Published On: Thu, Dec 12th, 2013

Mesa Boogie Tone-Burst & Throttle Box Review

Best-known for high quality amps, Mesa/Boogie has decided the time is right to enter the compact stompbox arena – and the results are guaranteed to grab your attention. Review by Roger Cooper

MP_45379



Description: Tone-Burst: Description: Boost/overdrive pedal. Made in the USA – Throttle Box – Overdrive/distortion pedal. Made in the USA

Price: Tone-Burst – £169 – Throttle Box – £189

Contact: Westside Distribution – 0141 248 4812 – www.mesaboogie.com

Best-known for high quality amps, Mesa/Boogie has decided the time is right to enter the compact stompbox arena – and the results are guaranteed to grab your attention. Review by Roger Cooper

his year’s NAMM show saw the launch of a new series of stompboxes from amp specialists Mesa/Boogie. It isn’t the first time this California-based company has taken to the floor, but previous foot pedals have been on the pretty sizeable side, whereas this latest line keeps the measurements much more compact. Unsurprisingly aimed at the rock guitar market, the range currently comprises a quartet of models, with the majority firmly focused on delivering distortion and overdrive.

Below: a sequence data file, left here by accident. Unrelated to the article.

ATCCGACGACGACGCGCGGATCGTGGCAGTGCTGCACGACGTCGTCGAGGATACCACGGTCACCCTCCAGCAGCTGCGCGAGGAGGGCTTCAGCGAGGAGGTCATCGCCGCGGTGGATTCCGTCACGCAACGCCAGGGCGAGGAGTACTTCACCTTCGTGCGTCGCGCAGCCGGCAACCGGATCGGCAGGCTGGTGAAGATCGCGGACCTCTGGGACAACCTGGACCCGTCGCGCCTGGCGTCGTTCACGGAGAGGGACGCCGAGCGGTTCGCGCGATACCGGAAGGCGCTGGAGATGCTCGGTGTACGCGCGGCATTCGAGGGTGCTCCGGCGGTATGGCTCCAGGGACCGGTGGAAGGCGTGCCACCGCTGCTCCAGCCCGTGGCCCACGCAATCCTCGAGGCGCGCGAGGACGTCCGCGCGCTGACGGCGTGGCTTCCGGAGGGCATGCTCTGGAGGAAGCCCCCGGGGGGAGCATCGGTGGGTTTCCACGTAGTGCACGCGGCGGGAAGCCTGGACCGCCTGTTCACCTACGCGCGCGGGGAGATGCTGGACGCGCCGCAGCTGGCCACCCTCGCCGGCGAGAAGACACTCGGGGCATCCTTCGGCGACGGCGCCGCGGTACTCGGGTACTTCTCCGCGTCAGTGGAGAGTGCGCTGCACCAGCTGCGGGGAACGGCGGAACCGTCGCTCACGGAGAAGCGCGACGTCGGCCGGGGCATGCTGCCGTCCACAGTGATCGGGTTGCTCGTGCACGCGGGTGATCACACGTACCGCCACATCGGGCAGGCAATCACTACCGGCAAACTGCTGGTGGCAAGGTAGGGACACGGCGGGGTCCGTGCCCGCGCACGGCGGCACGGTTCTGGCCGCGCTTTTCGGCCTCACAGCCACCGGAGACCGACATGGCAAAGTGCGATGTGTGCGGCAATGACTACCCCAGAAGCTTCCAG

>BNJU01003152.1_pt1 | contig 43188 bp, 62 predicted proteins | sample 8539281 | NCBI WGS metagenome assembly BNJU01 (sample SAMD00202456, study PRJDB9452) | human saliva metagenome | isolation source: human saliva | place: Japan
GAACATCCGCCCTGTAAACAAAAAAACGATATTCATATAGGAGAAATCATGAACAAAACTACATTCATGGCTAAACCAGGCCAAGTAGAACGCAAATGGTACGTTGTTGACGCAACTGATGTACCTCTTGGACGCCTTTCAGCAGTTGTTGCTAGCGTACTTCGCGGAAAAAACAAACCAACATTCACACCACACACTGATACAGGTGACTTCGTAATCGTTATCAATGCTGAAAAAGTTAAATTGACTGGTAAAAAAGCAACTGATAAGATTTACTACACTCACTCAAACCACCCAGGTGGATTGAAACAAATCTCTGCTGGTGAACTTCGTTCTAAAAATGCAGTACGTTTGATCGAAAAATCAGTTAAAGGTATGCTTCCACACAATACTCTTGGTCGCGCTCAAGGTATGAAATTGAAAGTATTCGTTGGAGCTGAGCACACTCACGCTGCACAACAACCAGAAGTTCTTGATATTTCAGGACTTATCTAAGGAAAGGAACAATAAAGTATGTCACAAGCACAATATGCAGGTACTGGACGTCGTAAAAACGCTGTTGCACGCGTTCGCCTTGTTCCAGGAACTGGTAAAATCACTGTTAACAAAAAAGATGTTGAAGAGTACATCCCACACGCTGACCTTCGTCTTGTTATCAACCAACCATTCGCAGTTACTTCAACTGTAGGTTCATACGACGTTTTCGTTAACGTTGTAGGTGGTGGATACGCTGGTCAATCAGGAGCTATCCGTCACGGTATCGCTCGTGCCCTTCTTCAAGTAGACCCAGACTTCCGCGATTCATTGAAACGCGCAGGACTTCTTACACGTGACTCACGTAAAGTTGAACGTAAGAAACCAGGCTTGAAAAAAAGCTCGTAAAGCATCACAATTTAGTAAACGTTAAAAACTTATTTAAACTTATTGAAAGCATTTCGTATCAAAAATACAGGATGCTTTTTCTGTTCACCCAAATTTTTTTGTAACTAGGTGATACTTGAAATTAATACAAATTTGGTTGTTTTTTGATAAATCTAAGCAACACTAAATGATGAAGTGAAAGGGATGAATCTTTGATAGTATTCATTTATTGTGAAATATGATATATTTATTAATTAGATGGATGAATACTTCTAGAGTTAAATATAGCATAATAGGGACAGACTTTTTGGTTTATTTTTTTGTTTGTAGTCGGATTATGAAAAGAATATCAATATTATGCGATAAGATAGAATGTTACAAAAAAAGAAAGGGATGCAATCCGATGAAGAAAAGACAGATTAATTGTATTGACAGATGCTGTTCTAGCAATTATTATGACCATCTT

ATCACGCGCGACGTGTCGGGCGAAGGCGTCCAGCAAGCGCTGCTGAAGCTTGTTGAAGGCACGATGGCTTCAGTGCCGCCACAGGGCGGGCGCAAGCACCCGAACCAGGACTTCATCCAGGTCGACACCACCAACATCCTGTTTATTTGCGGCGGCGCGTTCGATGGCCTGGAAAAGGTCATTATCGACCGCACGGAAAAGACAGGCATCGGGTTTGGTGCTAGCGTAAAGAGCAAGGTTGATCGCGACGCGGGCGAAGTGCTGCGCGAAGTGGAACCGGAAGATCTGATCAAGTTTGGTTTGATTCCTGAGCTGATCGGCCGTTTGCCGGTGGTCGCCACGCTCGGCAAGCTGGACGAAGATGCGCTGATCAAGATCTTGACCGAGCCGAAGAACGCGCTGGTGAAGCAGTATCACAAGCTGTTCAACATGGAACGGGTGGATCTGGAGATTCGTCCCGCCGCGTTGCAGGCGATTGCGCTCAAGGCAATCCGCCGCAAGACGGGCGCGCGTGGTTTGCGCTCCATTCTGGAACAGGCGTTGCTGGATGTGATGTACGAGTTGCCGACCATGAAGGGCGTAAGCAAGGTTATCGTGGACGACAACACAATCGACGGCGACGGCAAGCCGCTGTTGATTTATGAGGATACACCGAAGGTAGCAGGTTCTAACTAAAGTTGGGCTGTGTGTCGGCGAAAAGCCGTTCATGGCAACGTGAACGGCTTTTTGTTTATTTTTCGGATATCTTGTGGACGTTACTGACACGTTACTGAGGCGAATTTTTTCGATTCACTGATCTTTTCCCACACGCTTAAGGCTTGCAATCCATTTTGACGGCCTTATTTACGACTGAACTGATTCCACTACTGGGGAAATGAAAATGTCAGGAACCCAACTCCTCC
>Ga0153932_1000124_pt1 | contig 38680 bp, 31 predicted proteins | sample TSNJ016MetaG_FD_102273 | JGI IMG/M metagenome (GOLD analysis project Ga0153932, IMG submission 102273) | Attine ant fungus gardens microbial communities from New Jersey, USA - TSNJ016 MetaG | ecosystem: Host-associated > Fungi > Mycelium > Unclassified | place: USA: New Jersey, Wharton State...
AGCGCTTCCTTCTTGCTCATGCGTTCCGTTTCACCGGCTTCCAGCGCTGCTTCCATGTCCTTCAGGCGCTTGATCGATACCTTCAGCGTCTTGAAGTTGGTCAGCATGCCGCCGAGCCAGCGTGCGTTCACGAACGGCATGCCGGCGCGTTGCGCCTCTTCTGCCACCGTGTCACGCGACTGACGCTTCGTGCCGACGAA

All four share the same space-friendly size, with dimensions conveniently adopting the footprint of an average compact effects pedal. The rectangular shape may be pretty standard but the styling is typically Mesa/Boogie, being classy in an understated kind of way. The innards are encased in a sturdy and seemingly bombproof metal box, with each model identified by a differing and durable-looking crackle finish. This is contrasted by a fascia panel that’s attractively executed in etched black aluminium.

There’s certainly nothing girlie about the end results, which are in keeping with Mesa/Boogie’s macho image. Even the pedals’ names are predictably butch, with the Flux-Drive and Grid Slammer partnered by the equally evocatively named Tone-Burst and Throttle Box, the latter pair being put through their paces this month.

 

Tone-Burst